A Life of Crime, the sophomore LP from Brooklyn quartet Office Culture, is a collection of smooth, sophisticated pop that falls somewhere between Bryan Ferry’s fashionable lounge singer swagger, Hefner’s low-rent bedsit majesty, the Blue Nile’s widescreen, late night romance, and the kind of music Patrick Bateman would like (but not Patrick Bateman himself). It’s clear that songwriter and vocalist Winston Cook-Wilson has an affinity for the sort of 1980s pop that sounds as if it could be playing in a fern bar or feature at a cocktail party attended by guys wearing sport coats with pushed up sleeves and women with perms.
But beyond that vivid sonic wrapping, what really gives the album substance to match its impeccable mood is the way the band subverts the glossy ideal. The narrators in Office Culture’s songs aren’t future-mortgaging hedonists. They’re people struggling in the shadows of success, perhaps succeeding superficially, but being flattened under the weight of the spiritual costs. Songs like “A Sign” and “Hard Times in the City” are saturated with the ghosts of Prefab Sprout, and use guitarist/keyboardist Ian Wayne’s skill at creating atmosphere to vividly conjure a man in a dress shirt, tie loosened and sleeves rolled up, alone at night in an office on the 30th floor of a big city skyscraper. The languid, sax-soaked “Diamonds” evokes the concurrent noir beauty and crushing loneliness of a late night subway station. “Parade” nods to both the self-aware, sardonic best of Steely Dan (dig that electric piano) and Paul Buchanan’s rain-slicked synth-noir romance.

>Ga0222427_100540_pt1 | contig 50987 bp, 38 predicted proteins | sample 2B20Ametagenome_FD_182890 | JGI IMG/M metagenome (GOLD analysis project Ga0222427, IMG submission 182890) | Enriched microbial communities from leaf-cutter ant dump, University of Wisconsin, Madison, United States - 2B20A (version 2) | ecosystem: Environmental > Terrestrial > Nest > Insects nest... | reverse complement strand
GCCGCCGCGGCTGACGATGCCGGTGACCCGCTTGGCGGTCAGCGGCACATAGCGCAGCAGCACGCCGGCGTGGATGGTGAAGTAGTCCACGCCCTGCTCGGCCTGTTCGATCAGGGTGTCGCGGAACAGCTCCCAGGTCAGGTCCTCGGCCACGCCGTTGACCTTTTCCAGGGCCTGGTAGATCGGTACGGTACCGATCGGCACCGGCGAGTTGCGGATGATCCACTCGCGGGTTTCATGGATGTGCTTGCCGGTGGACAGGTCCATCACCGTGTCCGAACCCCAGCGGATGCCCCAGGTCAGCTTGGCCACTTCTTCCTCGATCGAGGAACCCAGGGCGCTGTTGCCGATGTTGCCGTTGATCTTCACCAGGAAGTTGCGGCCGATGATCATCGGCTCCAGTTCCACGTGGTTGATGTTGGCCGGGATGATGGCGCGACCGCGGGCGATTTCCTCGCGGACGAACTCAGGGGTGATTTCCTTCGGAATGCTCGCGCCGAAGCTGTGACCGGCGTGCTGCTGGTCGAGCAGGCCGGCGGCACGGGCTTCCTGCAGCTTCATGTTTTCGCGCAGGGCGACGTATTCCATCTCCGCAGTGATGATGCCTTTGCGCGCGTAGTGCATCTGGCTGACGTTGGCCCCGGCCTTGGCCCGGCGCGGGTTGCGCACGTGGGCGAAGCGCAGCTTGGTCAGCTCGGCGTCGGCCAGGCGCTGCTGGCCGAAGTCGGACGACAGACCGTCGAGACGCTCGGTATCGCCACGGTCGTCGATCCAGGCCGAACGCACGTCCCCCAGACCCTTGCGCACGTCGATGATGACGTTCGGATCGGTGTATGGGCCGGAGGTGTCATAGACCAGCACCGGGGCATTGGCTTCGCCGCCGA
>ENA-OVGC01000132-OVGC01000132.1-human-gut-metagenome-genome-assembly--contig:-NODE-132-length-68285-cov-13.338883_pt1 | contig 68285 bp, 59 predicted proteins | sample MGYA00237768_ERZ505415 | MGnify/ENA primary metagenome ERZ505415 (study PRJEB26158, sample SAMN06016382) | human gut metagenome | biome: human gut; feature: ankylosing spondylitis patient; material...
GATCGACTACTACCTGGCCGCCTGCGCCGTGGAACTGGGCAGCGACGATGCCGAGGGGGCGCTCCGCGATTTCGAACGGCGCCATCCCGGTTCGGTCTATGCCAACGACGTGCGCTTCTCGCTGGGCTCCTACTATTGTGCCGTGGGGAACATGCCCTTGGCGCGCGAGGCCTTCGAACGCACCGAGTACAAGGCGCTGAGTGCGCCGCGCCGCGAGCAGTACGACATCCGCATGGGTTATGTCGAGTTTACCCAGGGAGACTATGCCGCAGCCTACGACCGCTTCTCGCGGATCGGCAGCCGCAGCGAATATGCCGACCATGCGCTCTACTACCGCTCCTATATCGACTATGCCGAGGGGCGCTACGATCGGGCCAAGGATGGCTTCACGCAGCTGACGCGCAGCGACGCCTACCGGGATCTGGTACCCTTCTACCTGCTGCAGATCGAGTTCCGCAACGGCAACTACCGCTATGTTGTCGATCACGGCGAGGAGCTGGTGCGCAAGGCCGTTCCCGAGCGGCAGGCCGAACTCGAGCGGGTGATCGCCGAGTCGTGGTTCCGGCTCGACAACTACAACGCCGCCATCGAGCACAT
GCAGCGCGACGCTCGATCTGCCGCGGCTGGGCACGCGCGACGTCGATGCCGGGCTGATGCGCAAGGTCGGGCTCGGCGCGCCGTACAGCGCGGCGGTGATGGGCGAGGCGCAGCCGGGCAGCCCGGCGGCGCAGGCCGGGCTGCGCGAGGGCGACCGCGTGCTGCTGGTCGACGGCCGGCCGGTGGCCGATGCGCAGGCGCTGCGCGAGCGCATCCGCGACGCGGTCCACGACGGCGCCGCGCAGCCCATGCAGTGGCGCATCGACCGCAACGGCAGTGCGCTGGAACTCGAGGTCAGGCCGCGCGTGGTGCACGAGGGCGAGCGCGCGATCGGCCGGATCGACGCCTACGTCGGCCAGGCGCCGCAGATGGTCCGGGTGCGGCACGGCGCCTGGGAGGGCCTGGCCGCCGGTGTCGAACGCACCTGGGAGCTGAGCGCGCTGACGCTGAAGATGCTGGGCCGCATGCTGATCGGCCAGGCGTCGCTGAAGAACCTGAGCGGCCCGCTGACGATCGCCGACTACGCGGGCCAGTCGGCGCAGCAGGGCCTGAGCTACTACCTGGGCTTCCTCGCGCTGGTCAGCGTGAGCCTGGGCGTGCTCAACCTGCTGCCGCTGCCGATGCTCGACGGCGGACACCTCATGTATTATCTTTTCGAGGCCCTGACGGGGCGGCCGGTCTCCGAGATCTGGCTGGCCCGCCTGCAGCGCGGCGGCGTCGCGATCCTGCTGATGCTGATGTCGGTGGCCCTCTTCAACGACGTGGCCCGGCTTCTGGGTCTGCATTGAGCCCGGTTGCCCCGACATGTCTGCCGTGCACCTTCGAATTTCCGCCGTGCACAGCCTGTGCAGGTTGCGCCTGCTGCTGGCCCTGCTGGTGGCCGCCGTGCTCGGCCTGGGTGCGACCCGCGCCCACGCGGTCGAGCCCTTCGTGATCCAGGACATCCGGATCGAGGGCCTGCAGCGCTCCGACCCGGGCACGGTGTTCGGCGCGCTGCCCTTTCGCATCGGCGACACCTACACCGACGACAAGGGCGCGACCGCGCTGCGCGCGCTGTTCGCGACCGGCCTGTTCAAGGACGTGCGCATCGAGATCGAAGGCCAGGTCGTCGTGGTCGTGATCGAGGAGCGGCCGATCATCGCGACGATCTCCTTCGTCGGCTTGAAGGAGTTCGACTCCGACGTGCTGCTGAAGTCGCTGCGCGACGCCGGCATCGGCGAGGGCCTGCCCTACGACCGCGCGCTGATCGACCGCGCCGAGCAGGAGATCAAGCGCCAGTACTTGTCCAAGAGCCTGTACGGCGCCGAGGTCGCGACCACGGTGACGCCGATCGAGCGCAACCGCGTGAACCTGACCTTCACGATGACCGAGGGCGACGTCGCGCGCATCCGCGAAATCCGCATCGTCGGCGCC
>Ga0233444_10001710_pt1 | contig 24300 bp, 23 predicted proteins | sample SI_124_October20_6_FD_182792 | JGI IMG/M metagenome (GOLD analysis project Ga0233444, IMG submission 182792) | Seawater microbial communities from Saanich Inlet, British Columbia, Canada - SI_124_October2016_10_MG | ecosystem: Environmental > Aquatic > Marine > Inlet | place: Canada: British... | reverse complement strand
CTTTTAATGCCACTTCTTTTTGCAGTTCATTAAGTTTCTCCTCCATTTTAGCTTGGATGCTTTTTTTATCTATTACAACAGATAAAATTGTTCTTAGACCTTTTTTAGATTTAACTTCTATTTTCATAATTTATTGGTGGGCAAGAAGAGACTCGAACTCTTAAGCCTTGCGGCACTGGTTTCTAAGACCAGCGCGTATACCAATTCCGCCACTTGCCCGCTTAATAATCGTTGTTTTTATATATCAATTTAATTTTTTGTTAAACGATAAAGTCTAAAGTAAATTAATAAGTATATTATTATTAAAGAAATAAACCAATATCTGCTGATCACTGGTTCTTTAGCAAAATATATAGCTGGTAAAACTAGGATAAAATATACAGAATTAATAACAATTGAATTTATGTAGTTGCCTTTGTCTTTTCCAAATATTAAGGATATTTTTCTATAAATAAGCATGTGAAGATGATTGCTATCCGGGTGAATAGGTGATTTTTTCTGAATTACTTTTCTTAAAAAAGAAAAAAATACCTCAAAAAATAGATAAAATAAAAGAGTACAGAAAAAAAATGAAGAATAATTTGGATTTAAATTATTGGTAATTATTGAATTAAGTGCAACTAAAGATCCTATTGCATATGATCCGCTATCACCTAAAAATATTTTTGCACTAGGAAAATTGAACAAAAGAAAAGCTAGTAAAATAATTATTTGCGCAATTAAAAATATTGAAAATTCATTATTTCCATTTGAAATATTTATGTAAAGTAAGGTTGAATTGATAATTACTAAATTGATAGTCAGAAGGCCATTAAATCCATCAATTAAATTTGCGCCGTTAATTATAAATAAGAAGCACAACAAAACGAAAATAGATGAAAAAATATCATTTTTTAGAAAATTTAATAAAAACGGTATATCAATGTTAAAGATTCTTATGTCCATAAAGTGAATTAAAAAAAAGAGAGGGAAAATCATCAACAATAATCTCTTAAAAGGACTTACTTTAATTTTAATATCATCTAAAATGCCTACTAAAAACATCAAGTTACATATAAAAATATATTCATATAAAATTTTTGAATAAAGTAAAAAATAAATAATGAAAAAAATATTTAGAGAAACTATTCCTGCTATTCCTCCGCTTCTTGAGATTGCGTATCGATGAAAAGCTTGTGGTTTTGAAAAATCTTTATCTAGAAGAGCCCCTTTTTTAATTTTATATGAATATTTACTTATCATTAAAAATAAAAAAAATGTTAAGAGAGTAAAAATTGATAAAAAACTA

There’s a certain attractive delusion to the unsuccessful strivers in these songs. “A ponzi scheme for two”, as Cook-Wilson sings, in his captivating croon, in album closer “Monkey Bone.” Much of A Life of Crime is infused with the idea that it takes two to lie. The people in Office Culture’s songs may be fooling themselves, but they do it in enveloping style. | Mike Rengel